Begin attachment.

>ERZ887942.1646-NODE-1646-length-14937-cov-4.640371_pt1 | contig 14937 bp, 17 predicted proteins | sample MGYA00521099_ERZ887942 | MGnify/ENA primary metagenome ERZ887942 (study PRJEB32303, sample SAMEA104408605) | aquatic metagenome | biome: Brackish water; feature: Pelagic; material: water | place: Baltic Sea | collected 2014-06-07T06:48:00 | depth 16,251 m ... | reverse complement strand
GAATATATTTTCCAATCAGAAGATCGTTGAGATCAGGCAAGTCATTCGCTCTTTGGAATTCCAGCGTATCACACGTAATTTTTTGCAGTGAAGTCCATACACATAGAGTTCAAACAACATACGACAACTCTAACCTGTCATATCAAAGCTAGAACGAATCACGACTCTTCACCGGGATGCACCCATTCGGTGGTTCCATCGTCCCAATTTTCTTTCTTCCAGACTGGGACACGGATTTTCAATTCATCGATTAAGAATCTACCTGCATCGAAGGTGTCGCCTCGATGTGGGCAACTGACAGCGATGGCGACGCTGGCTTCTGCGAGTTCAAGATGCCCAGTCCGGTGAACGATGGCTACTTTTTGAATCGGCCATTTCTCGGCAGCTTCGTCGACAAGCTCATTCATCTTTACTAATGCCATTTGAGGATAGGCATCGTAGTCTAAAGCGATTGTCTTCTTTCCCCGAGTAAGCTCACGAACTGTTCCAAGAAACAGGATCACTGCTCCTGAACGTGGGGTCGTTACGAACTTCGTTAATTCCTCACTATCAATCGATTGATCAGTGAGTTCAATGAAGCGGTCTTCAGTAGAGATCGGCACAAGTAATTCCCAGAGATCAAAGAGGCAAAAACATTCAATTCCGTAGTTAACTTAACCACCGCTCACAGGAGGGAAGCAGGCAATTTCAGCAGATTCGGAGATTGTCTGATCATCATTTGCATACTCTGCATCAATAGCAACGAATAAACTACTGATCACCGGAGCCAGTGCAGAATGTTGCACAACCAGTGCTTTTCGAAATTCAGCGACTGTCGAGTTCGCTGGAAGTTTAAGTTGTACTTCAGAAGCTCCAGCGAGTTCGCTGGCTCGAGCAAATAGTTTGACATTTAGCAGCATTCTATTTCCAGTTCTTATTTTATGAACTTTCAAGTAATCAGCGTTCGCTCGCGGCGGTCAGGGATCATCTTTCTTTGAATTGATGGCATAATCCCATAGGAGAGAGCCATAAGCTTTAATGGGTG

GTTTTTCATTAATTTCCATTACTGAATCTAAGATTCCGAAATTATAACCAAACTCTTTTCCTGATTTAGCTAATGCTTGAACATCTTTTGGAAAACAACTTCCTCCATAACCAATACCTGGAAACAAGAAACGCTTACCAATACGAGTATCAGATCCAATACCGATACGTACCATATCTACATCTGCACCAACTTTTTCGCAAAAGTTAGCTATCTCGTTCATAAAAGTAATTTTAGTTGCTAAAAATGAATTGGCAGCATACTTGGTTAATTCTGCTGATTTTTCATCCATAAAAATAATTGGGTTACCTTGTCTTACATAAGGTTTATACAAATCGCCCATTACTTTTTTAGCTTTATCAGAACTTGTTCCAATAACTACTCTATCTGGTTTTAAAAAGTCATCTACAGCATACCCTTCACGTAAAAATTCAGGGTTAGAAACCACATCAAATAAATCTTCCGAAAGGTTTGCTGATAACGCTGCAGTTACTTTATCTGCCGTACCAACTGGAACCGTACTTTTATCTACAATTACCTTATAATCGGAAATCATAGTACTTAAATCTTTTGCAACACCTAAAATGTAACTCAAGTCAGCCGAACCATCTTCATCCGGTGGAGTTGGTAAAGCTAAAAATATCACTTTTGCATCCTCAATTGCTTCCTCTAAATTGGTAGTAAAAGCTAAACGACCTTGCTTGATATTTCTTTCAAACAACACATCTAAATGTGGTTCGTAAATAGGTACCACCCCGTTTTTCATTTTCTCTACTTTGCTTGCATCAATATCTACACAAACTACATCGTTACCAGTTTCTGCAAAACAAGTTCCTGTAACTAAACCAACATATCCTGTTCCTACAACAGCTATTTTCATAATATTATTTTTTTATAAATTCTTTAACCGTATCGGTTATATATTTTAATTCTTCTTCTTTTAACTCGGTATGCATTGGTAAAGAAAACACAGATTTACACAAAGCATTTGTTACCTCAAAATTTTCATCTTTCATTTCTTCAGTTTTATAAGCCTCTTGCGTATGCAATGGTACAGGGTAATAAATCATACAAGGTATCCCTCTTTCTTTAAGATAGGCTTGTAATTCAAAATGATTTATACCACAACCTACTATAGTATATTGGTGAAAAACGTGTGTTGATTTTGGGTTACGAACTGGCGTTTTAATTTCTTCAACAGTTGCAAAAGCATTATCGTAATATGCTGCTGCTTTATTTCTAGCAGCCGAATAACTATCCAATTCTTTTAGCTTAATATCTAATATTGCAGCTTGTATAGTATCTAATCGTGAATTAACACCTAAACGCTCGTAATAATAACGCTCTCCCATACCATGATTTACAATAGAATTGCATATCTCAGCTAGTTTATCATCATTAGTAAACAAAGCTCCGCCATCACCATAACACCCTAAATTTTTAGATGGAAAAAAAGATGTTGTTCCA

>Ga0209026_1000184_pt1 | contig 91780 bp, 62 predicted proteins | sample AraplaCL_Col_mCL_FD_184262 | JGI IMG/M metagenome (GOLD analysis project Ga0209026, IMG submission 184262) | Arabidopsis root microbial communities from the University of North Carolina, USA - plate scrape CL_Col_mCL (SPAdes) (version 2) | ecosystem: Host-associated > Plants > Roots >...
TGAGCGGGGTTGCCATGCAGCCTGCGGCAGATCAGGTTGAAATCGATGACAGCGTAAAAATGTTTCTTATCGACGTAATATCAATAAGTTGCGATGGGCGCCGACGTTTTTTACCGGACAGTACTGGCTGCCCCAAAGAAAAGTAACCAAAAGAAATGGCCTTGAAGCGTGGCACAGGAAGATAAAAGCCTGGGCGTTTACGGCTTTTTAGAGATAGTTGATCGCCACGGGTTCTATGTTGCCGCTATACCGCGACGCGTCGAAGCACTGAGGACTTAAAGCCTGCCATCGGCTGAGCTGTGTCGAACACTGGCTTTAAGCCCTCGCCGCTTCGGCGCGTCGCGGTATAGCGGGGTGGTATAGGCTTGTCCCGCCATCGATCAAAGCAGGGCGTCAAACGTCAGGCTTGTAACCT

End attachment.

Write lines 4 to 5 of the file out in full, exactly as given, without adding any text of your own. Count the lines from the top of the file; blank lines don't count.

>Ga0209026_1000184_pt1 | contig 91780 bp, 62 predicted proteins | sample AraplaCL_Col_mCL_FD_184262 | JGI IMG/M metagenome (GOLD analysis project Ga0209026, IMG submission 184262) | Arabidopsis root microbial communities from the University of North Carolina, USA - plate scrape CL_Col_mCL (SPAdes) (version 2) | ecosystem: Host-associated > Plants > Roots >...
TGAGCGGGGTTGCCATGCAGCCTGCGGCAGATCAGGTTGAAATCGATGACAGCGTAAAAATGTTTCTTATCGACGTAATATCAATAAGTTGCGATGGGCGCCGACGTTTTTTACCGGACAGTACTGGCTGCCCCAAAGAAAAGTAACCAAAAGAAATGGCCTTGAAGCGTGGCACAGGAAGATAAAAGCCTGGGCGTTTACGGCTTTTTAGAGATAGTTGATCGCCACGGGTTCTATGTTGCCGCTATACCGCGACGCGTCGAAGCACTGAGGACTTAAAGCCTGCCATCGGCTGAGCTGTGTCGAACACTGGCTTTAAGCCCTCGCCGCTTCGGCGCGTCGCGGTATAGCGGGGTGGTATAGGCTTGTCCCGCCATCGATCAAAGCAGGGCGTCAAACGTCAGGCTTGTAACCT